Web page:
Doctor Mordrid arrives on Blu-ray from 88 Films framed at 1.78.1 widescreen in AVC encoded 1080p high definition and it is, for the most part, a good transfer that seems to replicate the US release. There's a lot of really nice detail here and color reproduction is pretty much perfect. Black levels are strong and there are no problems with noise reduction, the film grain is left intact. There isn't any serious print damage, just a few tiny specks here and there, while skin tones look nice and natural. Close up shots look very good, texture is impressive and all in all the image quality is pretty strong. As to the framing? Well, it stands to reason, given that the movie went straight to video in the VHS era, that it was composed for a fullframe presentation (which is how the past DVD release was presented) and there are definitely scenes here where the 1.78.1 framing looks tight and chops off the tops of peoples' heads. It doesn't completely destroy the compositions or anything, but yeah, there are spots where the framing looks a bit tight. Otherwise, this is a good looking picture.

    The US release had audio options provided in English language Dolby Digital 5.1 Surround Sound and Dolby Digital 2.0 Stereo, 88's disc has only a 2.0 track, but it's in LPCM format so at least it's lossless. It does sound better, stronger than the Full Moon disc. Dialogue is easy to understand and there are no problems with any hiss or distortion.

    The extras are similar to the US release, starting off with a new audio commentary with leading man Jeffrey Combs and producer/director Charles Band. Combs has a sense of humor about all of this from the start, having Band ask "what is my character the master of?" and answering with "I don't know!" in a playful dig at the 'Doctor Mordrid: Master Of The Unknown' title. From there, they talk about the other cast members involved in the project, shooting in L.A. as a stand in for New York City, the effects work that is used throughout the movie, the different characters that pop up in the film and quite a bit more. It's a fun track delivered with a decent sense of humor but which still manages to offer up quite a bit of interesting information about the picture.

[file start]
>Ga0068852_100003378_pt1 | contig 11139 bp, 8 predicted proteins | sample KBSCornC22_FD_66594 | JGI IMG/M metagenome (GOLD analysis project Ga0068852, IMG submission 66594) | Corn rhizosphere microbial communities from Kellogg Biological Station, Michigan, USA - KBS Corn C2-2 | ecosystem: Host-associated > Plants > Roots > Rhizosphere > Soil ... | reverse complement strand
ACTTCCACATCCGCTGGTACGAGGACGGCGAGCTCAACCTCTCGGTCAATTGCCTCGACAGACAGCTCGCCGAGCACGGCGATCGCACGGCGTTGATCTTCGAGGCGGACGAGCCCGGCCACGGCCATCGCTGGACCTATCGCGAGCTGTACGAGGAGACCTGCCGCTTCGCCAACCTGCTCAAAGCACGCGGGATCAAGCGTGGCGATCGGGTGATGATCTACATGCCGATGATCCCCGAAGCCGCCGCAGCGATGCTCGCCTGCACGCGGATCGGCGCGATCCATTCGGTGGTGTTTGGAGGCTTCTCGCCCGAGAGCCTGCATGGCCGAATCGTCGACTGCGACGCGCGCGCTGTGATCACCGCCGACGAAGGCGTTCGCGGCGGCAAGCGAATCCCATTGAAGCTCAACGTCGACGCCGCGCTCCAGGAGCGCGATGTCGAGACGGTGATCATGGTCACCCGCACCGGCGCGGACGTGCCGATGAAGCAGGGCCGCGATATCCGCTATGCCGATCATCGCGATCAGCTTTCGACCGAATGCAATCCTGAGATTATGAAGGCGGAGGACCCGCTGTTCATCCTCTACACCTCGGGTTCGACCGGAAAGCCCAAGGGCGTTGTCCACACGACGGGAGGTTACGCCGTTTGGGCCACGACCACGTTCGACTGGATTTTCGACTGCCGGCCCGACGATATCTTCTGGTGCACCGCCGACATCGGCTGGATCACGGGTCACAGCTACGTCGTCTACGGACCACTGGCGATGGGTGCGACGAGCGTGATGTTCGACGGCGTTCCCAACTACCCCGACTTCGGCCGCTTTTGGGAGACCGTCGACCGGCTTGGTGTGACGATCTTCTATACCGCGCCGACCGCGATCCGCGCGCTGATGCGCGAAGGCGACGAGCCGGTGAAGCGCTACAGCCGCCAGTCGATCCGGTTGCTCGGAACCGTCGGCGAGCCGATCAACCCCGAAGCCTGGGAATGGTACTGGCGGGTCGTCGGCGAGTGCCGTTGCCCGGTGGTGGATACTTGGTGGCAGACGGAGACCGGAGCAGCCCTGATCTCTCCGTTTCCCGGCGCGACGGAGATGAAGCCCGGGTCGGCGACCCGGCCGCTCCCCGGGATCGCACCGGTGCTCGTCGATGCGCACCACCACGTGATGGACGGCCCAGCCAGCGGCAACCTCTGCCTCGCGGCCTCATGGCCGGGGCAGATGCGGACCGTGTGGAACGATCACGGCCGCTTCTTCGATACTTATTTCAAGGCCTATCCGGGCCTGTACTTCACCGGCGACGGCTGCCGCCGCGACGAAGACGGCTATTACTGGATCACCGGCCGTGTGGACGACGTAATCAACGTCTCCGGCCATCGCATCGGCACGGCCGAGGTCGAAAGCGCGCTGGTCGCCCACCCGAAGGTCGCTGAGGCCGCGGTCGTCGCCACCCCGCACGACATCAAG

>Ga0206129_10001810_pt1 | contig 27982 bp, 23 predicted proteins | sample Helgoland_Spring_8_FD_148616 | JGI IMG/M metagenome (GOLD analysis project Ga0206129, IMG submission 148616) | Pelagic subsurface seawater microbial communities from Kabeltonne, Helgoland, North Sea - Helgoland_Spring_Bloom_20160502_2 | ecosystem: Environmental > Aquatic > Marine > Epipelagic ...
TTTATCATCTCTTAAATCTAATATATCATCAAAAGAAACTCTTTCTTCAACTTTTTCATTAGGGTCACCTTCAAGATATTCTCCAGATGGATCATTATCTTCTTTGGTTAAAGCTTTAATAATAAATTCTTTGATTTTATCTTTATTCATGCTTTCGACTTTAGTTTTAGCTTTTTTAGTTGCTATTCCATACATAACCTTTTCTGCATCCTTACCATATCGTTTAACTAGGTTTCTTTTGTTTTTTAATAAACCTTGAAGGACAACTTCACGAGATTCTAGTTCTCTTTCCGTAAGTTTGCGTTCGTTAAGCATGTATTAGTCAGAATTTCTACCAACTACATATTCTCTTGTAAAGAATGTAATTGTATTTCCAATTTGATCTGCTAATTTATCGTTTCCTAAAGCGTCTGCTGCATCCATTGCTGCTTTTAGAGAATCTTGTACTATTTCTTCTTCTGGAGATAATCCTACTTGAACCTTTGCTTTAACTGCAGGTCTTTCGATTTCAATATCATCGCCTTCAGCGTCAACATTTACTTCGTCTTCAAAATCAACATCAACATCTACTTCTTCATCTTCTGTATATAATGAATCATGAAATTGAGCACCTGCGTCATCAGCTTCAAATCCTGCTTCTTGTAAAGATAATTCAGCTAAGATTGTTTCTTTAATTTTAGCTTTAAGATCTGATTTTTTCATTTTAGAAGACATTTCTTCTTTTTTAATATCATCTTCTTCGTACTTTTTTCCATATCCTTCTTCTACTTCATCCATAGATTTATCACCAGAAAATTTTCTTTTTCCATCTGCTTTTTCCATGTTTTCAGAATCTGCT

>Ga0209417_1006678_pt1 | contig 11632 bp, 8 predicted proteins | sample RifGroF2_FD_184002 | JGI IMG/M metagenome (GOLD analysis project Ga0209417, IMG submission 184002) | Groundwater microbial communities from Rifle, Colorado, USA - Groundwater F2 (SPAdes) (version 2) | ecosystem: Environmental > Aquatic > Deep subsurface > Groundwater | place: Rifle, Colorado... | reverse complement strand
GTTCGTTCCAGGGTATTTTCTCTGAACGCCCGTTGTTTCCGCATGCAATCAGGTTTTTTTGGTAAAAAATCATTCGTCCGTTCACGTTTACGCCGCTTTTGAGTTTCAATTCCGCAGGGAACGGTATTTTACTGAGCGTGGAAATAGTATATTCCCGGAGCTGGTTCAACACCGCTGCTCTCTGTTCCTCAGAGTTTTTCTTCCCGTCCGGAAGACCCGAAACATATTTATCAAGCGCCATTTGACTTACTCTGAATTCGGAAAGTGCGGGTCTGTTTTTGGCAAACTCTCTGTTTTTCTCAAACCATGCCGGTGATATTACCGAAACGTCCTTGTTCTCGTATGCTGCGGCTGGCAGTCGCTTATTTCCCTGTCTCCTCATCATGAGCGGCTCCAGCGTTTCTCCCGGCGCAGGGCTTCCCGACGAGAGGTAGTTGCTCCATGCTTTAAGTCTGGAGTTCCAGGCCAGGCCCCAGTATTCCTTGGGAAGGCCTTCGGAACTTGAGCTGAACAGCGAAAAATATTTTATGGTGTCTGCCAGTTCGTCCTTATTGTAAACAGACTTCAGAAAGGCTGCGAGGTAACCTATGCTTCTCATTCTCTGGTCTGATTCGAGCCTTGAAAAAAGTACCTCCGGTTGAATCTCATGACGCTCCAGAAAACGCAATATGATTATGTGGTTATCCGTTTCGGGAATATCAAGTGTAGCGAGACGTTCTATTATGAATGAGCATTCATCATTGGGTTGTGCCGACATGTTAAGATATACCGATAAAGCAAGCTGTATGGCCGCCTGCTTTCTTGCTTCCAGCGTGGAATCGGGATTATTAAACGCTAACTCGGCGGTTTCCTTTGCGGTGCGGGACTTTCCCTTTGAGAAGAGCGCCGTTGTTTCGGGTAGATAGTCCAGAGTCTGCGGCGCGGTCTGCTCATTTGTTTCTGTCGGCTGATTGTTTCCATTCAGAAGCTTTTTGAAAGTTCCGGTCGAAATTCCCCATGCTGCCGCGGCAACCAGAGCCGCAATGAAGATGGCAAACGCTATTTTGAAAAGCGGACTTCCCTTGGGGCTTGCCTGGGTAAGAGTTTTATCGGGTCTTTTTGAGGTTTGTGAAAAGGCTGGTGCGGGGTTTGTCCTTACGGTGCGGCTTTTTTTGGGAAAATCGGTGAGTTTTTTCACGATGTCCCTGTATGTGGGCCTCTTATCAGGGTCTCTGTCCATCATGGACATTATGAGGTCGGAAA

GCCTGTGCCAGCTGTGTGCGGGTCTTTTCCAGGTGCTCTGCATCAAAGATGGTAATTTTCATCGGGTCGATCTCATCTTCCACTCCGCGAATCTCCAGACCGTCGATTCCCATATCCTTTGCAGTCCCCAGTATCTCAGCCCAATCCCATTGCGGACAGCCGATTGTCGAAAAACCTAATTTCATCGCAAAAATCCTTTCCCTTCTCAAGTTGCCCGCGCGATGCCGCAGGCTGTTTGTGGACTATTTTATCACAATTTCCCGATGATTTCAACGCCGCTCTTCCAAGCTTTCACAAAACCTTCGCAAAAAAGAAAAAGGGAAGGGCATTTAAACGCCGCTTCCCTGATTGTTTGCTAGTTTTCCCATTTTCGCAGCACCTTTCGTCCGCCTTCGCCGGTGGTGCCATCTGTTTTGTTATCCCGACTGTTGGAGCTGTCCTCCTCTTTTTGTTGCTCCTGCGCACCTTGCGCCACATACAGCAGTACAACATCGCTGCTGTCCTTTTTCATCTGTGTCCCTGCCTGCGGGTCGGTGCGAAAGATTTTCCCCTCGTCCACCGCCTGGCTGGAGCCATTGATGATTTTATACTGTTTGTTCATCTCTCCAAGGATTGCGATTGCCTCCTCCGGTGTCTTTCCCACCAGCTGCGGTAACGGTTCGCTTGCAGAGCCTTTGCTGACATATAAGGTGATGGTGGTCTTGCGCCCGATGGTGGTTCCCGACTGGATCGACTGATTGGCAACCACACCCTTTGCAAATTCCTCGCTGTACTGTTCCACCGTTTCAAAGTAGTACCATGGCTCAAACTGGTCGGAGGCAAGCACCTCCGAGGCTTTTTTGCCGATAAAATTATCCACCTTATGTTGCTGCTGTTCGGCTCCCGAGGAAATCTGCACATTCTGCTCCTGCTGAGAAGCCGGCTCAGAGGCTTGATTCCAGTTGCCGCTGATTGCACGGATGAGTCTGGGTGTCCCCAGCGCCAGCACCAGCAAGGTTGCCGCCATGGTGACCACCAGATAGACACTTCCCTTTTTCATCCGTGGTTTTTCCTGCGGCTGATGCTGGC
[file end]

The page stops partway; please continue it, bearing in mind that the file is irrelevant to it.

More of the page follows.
The disc also includes an original VideoZone making-of featurette that runs about ten minutes in length. This is a fun vintage spot made as a promotional item back when it was a new release but it's got some cool behind the scenes footage and some amusing interviews with Charles and Albert Band, Jeffrey Combs and Yvette Nipar as well as some neat bits that showcase the stop motion animation used in the dinosaur scene at the end of the movie.

    Moving right along, we find a twelve minute 'rare interview' in which William Shatner interviews Jeffrey Combs, Stuart Gordon and Barbara Crampton about some of their work together. It's not really Doctor Mordrid specific but it's interesting and frequently pretty amusing. Alongside that we get ninety-minutes of 'Uncut Footage' which is actually footage for the Videozone promo spot starting with a bit in which an attractive dark haired spokeswoman flubs her lines. Alongside this are more interview clips with the cast and crew and some behind the scenes footage shot on the set of Mordrid. Some of this stuff is pretty interesting, it's all presented in fullframe from a tape source with time code on the bottom.

    Rounding out the extras are a trailer for the feature, menus and chapter selection. 88 Films also provides some reversible cover art for this release.

    The Final Word:

    Doctor Mordrid plays to plot cliches over and over again but it's still a pretty fun way to kill an hour and fifteen minutes. Combs and Thompson are fun to watch and the movie's awesome stop motion dinosaur finale remains a great scene. The framing on the Blu-ray looks tight but the quality of the picture is pretty good and the lossless audio gives this disc the edge over its US counterpart. Throw in a good selection of extras and this turns out to be a solid release. This is goofy stuff to be sure but it's plenty entertaining.

    Click on the images below for full sized Blu-ray screen caps!

    Comments 2 Comments
    1. C.D. Workman's Avatar
      C.D. Workman -
      I just watched the U.S. Blu of this night before last. I enjoyed it, but that stop-motion sequence between the skeletons was a special slice of awesome.
    1. Darcy Parker's Avatar
      Darcy Parker -
      The reason for the resemblance to Doctor Strange is because Doctor Mordrid actually began life as a Doctor Strange movie, but there were issues in the negotiations between Band and Marvel that basically led to the script having a few passes of Find+Replace run through it and the serial numbers filed off to make the script a Full Moon original.